After clocking record collections in December, the Goods and Service Tax (GST) revenue is expected to cross Rs 1.20 lakh crore in January 2021, indicating that government’s ongoing efforts are bearing fruit.
GST collections will be in the range of Rs 1.21-1.23 lakh crore and may still have an upside, says Soumya Kanti Ghosh, Group Chief Economic Adviser, State Bank of India.
Monthly GST collections have been showing higher year-on-year numbers since September 2020, indicating revival in the economy. It touched a record high of Rs 1.15 lakh crore, which was the highest ever collections since the implementation of the countrywide tax in July 2017. The previously record high of Rs 1,13,866 crore was reported in the month of April 2019.
“The Government’s ongoing efforts are bearing fruit in the form of GST collections. After clocking record collections in December 2020 month (Rs 1.15 lakh crore), our internal simulation model indicates that January 2021 GST collections will be in the range of Rs 1.21-1.23 lakh crore and may still have an upside. The positive trend which started from September 2020 has sustained and gained momentum,” according to SBI research report ‘Ecowrap’.
Considering the highest ever January numbers, if 50 per cent of the Integrated GST (IGST) collection is disbursed to states by March 21, then state GST shortfall can narrow down to only a minimal Rs 11,000 crore after taking into account the full compensation cess, the report noted.
If the central government keeps 60 per cent of the IGST revenue, then the states could be staring at a shortfall of around Rs 67,000 crore, it added.
The SGST (state GST) collection for states was 12 per cent lower at Rs 1.87 lakh crore in April-December 2020, as compared to the same period previous year, while the allocated IGST was 13 per cent lower at Rs 1.26 lakh crore.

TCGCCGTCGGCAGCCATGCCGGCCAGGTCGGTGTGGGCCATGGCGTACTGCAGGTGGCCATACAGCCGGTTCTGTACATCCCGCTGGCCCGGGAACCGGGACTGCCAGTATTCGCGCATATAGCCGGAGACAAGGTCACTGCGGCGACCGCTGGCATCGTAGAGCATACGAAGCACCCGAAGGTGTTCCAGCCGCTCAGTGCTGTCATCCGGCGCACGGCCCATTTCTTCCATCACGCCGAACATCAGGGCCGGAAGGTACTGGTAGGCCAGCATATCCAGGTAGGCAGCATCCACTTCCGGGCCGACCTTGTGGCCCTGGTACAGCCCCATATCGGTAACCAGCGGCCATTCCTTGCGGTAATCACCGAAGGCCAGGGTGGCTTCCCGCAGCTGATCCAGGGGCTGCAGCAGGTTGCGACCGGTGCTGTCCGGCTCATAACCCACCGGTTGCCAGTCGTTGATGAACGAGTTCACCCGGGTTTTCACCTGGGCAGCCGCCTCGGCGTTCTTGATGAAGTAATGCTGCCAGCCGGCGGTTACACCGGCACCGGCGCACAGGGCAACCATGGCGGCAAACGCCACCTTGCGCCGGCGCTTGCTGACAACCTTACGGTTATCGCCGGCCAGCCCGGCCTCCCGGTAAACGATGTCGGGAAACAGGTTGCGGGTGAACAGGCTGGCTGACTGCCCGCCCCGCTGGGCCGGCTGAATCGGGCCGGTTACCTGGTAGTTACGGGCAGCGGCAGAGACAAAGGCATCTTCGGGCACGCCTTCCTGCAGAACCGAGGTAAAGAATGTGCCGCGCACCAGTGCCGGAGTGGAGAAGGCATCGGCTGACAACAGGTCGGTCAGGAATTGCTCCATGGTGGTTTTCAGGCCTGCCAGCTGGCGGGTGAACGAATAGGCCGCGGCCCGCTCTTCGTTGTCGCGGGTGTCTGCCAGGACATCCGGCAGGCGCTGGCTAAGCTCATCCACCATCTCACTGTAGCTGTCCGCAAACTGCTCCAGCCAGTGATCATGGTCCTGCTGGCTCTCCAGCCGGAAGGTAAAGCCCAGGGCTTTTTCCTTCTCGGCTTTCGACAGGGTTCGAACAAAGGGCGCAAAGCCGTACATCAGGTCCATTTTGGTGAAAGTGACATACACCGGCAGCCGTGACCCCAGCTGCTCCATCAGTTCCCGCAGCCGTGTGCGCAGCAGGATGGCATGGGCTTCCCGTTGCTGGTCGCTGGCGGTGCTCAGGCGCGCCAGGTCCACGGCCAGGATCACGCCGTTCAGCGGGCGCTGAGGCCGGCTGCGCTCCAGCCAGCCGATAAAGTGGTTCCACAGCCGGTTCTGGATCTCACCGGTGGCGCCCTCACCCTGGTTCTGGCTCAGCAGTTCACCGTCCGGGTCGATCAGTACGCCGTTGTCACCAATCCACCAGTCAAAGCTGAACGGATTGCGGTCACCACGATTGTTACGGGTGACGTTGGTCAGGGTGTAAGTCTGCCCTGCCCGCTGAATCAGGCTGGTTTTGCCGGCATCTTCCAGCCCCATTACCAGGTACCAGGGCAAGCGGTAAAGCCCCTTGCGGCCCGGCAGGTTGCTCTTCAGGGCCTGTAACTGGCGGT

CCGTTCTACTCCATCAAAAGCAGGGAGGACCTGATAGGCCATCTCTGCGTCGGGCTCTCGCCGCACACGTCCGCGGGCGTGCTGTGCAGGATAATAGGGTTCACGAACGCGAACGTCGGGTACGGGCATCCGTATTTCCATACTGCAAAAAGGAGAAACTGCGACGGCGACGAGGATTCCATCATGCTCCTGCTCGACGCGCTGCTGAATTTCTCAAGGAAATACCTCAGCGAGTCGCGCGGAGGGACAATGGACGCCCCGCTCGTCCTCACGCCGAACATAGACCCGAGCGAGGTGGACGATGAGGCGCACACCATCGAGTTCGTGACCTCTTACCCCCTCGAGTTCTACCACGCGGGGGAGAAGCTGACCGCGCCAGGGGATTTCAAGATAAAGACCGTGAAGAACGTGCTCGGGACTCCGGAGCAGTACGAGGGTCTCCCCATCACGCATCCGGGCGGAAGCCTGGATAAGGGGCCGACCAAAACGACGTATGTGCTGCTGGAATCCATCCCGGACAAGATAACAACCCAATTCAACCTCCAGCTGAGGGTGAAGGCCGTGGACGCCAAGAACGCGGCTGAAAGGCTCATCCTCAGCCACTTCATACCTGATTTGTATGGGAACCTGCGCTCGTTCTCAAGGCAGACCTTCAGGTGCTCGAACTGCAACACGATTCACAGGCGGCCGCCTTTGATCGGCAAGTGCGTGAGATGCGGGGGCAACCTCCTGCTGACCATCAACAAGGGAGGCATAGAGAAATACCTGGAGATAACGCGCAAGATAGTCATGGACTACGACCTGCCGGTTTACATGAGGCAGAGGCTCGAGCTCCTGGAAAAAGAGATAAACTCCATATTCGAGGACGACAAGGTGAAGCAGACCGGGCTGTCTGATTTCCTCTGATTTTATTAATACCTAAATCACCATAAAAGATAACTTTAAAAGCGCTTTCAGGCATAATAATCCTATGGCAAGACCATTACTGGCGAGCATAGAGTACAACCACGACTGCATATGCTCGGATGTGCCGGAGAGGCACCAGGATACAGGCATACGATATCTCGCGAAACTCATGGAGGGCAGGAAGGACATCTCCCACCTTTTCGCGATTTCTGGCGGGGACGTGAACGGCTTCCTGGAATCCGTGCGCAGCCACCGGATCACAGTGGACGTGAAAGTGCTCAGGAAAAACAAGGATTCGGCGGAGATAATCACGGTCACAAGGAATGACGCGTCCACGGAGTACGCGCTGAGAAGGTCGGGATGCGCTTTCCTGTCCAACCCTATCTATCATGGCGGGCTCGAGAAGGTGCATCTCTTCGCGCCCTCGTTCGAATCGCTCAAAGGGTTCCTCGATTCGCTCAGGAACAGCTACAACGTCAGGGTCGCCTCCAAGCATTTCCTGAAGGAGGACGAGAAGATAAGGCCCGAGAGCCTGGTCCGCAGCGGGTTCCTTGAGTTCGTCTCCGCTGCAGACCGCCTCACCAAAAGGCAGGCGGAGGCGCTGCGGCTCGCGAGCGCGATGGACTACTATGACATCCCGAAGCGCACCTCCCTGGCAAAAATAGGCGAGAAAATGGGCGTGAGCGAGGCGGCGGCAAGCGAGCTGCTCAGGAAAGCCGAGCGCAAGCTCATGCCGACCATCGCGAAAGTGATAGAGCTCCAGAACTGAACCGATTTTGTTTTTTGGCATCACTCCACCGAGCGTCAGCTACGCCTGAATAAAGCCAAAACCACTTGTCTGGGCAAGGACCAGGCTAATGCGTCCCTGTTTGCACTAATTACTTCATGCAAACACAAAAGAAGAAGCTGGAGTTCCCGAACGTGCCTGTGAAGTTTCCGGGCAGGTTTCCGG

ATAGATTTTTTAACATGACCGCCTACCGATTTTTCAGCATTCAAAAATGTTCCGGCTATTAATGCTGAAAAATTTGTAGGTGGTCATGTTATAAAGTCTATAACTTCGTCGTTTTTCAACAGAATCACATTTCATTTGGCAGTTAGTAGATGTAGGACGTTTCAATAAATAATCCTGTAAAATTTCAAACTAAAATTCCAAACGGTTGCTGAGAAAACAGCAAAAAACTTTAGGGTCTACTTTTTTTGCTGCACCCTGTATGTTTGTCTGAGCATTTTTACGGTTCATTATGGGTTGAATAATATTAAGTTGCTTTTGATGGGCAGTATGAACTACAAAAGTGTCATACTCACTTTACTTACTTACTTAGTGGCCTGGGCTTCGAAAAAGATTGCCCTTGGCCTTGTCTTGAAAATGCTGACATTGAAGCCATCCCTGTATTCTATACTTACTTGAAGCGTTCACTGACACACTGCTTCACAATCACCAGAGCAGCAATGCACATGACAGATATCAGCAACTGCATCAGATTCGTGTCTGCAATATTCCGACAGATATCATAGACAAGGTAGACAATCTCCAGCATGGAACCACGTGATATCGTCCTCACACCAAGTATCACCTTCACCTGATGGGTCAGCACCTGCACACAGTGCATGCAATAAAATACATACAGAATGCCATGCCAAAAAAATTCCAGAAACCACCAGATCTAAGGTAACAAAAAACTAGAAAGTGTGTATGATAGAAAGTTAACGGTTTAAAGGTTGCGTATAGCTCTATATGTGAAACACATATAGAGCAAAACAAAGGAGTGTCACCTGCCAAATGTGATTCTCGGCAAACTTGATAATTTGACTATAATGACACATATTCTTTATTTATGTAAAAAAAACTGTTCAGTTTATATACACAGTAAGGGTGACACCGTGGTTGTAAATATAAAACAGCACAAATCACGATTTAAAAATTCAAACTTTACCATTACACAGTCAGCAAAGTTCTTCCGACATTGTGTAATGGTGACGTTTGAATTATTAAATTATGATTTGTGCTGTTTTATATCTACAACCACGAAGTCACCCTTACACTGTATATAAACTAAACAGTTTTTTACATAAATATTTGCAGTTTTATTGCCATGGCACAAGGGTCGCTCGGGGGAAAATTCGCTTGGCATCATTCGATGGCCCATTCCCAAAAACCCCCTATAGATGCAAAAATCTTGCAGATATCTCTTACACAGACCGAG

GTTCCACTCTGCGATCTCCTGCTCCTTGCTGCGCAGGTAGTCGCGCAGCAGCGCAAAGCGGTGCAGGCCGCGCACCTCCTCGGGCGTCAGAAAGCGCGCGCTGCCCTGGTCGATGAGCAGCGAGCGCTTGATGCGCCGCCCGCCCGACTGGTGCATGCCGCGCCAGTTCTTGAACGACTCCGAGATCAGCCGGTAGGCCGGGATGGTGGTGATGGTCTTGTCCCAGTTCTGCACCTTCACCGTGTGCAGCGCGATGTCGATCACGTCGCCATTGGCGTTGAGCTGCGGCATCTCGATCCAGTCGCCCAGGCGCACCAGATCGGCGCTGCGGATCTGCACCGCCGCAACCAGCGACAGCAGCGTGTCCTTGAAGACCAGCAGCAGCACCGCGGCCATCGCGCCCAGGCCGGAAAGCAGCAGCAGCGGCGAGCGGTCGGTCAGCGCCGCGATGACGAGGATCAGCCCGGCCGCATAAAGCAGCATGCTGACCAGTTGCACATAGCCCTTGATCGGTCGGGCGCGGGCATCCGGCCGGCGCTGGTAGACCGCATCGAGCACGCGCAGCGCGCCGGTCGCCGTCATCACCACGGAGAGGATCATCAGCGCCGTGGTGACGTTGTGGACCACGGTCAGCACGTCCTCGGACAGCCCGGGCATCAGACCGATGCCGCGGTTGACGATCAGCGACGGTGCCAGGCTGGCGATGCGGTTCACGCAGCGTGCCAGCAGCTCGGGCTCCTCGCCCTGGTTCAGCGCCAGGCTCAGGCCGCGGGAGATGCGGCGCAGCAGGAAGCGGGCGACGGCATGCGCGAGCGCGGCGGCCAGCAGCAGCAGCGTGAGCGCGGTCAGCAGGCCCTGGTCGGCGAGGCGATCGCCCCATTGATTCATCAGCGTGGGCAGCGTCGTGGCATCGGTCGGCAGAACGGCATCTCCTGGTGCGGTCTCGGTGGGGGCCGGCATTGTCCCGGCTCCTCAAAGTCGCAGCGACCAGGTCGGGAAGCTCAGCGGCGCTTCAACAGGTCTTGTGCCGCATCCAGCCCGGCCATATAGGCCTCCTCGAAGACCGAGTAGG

Meanwhile the cess collection stood at Rs 60,312 crore, which was 17 per cent lower than last year. The combined amount of SGST, allocated IGST and cess stands at Rs 3.73 lakh crore, which was 13 per cent lower than last year’s collection in the same period and it was equal to 58 per cent of the states’ budgeted SGST which stood at Rs 6.49 lakh crore.
As per the report, the government has already borrowed Rs 11.46 lakh crore (as on January 22, 2021) this fiscal and the remaining gross borrowing of Rs 1.6 lakh crore is expected as per the calendar, thereby taking the total gross borrowing to Rs 13.03 lakh crore, lower than Rs 13.10 lakh crore earlier.
Meanwhile, the government surplus cash balances have increased significantly recently. The number has increased to Rs 3.34 lakh crore as on January 28, 2021 compared to Rs 1.08 lakh crore in September 2020, which indicates that the government is collecting huge amount of tax revenues which it is not able to spend.
“This in turn means that the government will have to borrow less next year than our earlier anticipated gross borrowing of Rs 11.5 lakh crore. Thus, the market perception of upward pressure on bond yield due to increased borrowing next fiscal or even this fiscal is not correct,” it said.
The SBI report suggested that the surplus cash balances can well be used to finance a sizeable portion of fiscal deficit in FY22 to keep interest rate increase in check and fasten the pace of recovery further.
As per the report, the other option is to also use a portion of cash balances to spend and pay back all outstanding dues of FY21, like outstanding SME payments from government departments, pending GST bills which in itself will usher in a big fiscal push in FY22. “Clearly, we could be in for a goldilocks period. The question is can we go for the jugular?” it said.
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